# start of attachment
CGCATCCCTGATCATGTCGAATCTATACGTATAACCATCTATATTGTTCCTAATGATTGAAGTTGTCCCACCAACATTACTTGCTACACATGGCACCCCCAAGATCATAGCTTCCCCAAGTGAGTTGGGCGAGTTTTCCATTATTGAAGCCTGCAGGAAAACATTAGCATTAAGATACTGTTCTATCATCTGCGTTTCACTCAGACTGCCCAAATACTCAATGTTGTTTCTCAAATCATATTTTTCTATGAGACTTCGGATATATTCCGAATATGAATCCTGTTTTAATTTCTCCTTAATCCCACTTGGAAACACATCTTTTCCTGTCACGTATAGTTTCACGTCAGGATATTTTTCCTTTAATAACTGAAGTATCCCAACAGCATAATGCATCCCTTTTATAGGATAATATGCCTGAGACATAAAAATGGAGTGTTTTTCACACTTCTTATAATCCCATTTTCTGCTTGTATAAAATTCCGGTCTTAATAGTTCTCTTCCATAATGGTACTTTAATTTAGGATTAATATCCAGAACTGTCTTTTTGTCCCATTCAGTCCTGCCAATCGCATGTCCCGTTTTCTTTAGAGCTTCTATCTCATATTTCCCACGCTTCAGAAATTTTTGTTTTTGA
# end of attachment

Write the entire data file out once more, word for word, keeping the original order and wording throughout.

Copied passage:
CGCATCCCTGATCATGTCGAATCTATACGTATAACCATCTATATTGTTCCTAATGATTGAAGTTGTCCCACCAACATTACTTGCTACACATGGCACCCCCAAGATCATAGCTTCCCCAAGTGAGTTGGGCGAGTTTTCCATTATTGAAGCCTGCAGGAAAACATTAGCATTAAGATACTGTTCTATCATCTGCGTTTCACTCAGACTGCCCAAATACTCAATGTTGTTTCTCAAATCATATTTTTCTATGAGACTTCGGATATATTCCGAATATGAATCCTGTTTTAATTTCTCCTTAATCCCACTTGGAAACACATCTTTTCCTGTCACGTATAGTTTCACGTCAGGATATTTTTCCTTTAATAACTGAAGTATCCCAACAGCATAATGCATCCCTTTTATAGGATAATATGCCTGAGACATAAAAATGGAGTGTTTTTCACACTTCTTATAATCCCATTTTCTGCTTGTATAAAATTCCGGTCTTAATAGTTCTCTTCCATAATGGTACTTTAATTTAGGATTAATATCCAGAACTGTCTTTTTGTCCCATTCAGTCCTGCCAATCGCATGTCCCGTTTTCTTTAGAGCTTCTATCTCATATTTCCCACGCTTCAGAAATTTTTGTTTTTGA